In Fluckey v. Southern Ry. Co., 242 F. 468, 470 (6th Cir. 1917), this court, again applying Tennessee law, affirmed a directed verdict for the railroad rendered because plaintiff's decedent was guilty of proximate contributory negligence and explained:


Upon the first question, it is unnecessary to go into great detail. We are satisfied that the court below was right. When the automobile reached a point 40 feet from the rail, the buildings and the standing cars on the driver's left had so far ceased to obstruct his view that he could see 120 feet along the straight track upon which the car was approaching, and at that moment the car was not more than 100 feet from the point of collision. It was broad daylight, there was neither smoke nor dust to obscure the view, there was no other moving train to drown the noise of the approaching car, nor was there anything to distract the driver's attention. It is not to be disputed that, if the driver had looked at the first instant when looking would do any good, he would have seen the car coming. He was familiar with the crossing, and knew that, by reason of the obstructions, it was a dangerous crossing and must be approached cautiously. His clear duty was not only to look as soon as he could see, but to have his machine under such control that, if necessary, he could stop before getting into the danger zone. . . . (citations omitted).


Under these undisputed facts, there can be no tenable basis for a finding that Mr. Fluckey exercised that degree of care which would be observed by a reasonably prudent man in such a situation.


In this case, although the railroad permitted debris to accumulate on the eastern side of the track to the south of Carson Road thereby obscuring the southerly view of a motorist approaching the crossing from the east, the undisputed facts disclose that the crossbuck sign was clearly visible to Leland Newport and that he failed to look, stop or slow down for an approaching train. If he had slowed down and looked after seeing the crossbuck sign, the evidence of physical facts, including the sight measurements of a civil engineer already referred to and photographs of the crossing submitted as part of the record in this appeal, render inescapable the conclusion that Leland Newport would have seen the train. See Southern Railway Co. v. Hutson, 170 Tenn. 5, 91 S.W.2d 290 (1936). A motorist who proceeds across a railroad track without looking for danger of which he is warned by a crossbuck sign cannot be said to have exercised due, or any, care for his own safety, and if his view is obstructed, he should slow down or, if necessary, stop to permit him to see whether it is safe to cross.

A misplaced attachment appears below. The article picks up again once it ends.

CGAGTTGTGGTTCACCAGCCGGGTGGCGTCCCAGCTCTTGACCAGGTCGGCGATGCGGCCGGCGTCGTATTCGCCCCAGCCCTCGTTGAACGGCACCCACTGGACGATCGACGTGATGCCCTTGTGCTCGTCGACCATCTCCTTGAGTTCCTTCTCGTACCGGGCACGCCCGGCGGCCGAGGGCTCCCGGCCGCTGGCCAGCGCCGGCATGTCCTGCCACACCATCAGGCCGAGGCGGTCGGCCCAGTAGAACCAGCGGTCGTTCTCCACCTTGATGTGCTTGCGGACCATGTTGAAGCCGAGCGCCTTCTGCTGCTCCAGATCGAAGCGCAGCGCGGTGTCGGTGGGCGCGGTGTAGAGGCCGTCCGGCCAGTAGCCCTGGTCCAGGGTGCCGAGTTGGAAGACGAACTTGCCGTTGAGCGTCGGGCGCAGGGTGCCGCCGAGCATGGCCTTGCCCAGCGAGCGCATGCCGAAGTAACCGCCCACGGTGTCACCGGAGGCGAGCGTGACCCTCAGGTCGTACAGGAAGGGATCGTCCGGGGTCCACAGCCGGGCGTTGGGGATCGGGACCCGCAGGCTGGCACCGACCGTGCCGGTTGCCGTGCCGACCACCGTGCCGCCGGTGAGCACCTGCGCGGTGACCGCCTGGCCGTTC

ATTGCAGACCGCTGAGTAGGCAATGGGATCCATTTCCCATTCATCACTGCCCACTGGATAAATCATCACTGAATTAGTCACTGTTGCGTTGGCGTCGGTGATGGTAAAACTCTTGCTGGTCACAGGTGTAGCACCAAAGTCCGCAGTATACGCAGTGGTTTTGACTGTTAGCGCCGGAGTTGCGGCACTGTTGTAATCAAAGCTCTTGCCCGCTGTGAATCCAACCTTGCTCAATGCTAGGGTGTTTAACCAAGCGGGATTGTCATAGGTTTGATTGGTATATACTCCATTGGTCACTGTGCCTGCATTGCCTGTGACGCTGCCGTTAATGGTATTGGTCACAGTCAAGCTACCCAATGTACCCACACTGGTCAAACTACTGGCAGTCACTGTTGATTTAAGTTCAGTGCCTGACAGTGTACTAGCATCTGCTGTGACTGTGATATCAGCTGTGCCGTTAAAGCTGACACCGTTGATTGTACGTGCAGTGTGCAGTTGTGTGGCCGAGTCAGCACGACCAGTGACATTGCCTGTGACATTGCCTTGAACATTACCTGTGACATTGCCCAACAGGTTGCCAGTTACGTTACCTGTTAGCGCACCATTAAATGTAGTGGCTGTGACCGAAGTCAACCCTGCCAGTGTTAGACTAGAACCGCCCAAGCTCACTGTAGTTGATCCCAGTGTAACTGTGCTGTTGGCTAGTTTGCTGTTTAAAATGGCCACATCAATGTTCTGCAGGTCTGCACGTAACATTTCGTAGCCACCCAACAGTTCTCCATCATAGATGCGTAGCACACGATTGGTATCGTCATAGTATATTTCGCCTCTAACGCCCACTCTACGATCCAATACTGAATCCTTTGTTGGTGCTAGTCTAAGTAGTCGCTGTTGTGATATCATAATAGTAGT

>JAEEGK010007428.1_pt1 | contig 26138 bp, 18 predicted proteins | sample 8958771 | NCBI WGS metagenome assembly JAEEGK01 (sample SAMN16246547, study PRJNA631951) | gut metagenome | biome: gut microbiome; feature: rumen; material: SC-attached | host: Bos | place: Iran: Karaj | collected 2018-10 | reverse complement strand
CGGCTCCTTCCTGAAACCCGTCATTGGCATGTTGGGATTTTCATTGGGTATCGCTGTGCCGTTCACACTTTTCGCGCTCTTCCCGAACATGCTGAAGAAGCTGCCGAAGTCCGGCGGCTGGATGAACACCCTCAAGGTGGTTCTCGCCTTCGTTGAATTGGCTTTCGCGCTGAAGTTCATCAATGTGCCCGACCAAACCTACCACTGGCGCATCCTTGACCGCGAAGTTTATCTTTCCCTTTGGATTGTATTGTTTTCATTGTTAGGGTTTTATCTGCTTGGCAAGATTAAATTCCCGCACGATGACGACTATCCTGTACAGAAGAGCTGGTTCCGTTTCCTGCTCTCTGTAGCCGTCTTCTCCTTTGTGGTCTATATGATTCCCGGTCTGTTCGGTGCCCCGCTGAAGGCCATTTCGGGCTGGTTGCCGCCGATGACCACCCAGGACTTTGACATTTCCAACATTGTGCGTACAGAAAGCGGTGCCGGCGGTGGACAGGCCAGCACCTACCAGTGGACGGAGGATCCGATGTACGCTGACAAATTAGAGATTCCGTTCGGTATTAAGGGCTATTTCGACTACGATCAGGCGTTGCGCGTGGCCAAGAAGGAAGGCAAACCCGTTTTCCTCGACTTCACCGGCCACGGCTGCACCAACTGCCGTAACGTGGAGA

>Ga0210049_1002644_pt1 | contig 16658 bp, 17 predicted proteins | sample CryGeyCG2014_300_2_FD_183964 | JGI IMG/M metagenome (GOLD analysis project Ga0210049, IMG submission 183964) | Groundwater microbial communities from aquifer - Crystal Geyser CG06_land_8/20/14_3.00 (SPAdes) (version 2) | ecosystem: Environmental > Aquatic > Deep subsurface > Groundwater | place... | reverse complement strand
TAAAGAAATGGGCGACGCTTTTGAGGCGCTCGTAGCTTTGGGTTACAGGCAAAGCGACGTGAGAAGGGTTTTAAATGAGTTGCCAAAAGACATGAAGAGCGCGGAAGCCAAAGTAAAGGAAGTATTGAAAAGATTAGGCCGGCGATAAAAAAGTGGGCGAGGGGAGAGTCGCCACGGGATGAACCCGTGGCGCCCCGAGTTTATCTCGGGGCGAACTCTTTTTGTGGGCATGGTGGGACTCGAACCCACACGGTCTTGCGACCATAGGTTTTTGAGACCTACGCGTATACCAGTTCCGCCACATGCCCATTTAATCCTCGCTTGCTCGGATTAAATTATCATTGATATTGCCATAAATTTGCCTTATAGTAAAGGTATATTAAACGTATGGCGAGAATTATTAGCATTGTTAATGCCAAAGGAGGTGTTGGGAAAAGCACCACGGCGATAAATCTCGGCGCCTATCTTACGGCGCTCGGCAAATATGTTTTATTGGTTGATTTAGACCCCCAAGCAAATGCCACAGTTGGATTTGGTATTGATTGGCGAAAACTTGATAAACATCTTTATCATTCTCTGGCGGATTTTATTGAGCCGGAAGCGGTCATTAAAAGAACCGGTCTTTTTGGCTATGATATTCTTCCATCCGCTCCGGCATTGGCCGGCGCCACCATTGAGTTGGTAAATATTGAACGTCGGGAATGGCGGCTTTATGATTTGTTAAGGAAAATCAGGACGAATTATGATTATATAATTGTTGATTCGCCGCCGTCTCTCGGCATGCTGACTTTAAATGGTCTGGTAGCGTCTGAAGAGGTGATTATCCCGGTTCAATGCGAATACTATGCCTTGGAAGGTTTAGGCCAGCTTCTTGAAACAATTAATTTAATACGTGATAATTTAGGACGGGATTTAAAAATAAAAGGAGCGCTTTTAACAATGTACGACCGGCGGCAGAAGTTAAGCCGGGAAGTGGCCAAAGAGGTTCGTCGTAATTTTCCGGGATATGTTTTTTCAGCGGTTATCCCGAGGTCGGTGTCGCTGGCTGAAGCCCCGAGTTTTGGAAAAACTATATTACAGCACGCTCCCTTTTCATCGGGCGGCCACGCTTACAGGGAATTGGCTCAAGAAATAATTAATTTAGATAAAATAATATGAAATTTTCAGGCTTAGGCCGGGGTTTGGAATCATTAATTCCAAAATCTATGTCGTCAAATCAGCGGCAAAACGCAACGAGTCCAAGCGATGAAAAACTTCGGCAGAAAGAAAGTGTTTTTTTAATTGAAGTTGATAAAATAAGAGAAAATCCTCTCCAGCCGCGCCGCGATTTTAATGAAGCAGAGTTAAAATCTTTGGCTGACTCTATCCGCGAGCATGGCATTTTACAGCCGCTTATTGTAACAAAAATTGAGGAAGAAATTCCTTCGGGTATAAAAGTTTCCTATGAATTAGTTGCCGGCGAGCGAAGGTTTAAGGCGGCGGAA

We hold, therefore, as a matter of law, that Leland Newport's failure to slow down and look for approaching trains after being apprised of that danger by the crossbuck sign constituted contributory negligence which proximately caused his injury. Accordingly, the district court erred in refusing to grant appellant's motion for judgment notwithstanding the verdict.


Reversed and remanded with instructions to enter a judgment for appellant notwithstanding the verdict.